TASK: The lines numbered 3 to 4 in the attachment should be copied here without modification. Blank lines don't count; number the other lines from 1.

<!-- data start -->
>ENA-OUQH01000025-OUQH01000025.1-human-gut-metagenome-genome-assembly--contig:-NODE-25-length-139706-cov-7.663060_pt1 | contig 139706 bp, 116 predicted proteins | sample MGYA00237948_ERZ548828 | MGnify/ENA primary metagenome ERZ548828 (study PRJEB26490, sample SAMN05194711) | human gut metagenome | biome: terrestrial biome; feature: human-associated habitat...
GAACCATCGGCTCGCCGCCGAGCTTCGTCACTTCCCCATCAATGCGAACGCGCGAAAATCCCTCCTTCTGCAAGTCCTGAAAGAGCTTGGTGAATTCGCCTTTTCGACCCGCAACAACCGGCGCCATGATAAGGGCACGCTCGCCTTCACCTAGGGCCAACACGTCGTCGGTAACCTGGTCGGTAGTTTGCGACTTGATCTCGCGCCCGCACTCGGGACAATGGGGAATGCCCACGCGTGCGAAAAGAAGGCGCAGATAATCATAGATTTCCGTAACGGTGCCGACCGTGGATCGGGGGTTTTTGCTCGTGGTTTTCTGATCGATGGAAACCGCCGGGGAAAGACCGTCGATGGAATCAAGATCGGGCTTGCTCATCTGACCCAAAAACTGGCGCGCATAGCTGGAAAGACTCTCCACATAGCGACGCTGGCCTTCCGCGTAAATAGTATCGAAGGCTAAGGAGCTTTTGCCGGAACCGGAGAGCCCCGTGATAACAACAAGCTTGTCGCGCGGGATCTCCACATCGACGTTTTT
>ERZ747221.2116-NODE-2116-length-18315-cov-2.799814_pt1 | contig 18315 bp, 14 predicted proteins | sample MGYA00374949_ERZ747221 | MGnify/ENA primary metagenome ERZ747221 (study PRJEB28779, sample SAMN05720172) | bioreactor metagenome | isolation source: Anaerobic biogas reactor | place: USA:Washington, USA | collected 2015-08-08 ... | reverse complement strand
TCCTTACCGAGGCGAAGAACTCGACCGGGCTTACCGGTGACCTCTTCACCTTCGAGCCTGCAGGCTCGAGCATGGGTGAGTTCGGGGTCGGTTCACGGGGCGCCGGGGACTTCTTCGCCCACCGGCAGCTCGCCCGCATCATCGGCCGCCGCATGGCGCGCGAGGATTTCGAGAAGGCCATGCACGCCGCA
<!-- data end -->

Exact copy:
>ERZ747221.2116-NODE-2116-length-18315-cov-2.799814_pt1 | contig 18315 bp, 14 predicted proteins | sample MGYA00374949_ERZ747221 | MGnify/ENA primary metagenome ERZ747221 (study PRJEB28779, sample SAMN05720172) | bioreactor metagenome | isolation source: Anaerobic biogas reactor | place: USA:Washington, USA | collected 2015-08-08 ... | reverse complement strand
TCCTTACCGAGGCGAAGAACTCGACCGGGCTTACCGGTGACCTCTTCACCTTCGAGCCTGCAGGCTCGAGCATGGGTGAGTTCGGGGTCGGTTCACGGGGCGCCGGGGACTTCTTCGCCCACCGGCAGCTCGCCCGCATCATCGGCCGCCGCATGGCGCGCGAGGATTTCGAGAAGGCCATGCACGCCGCA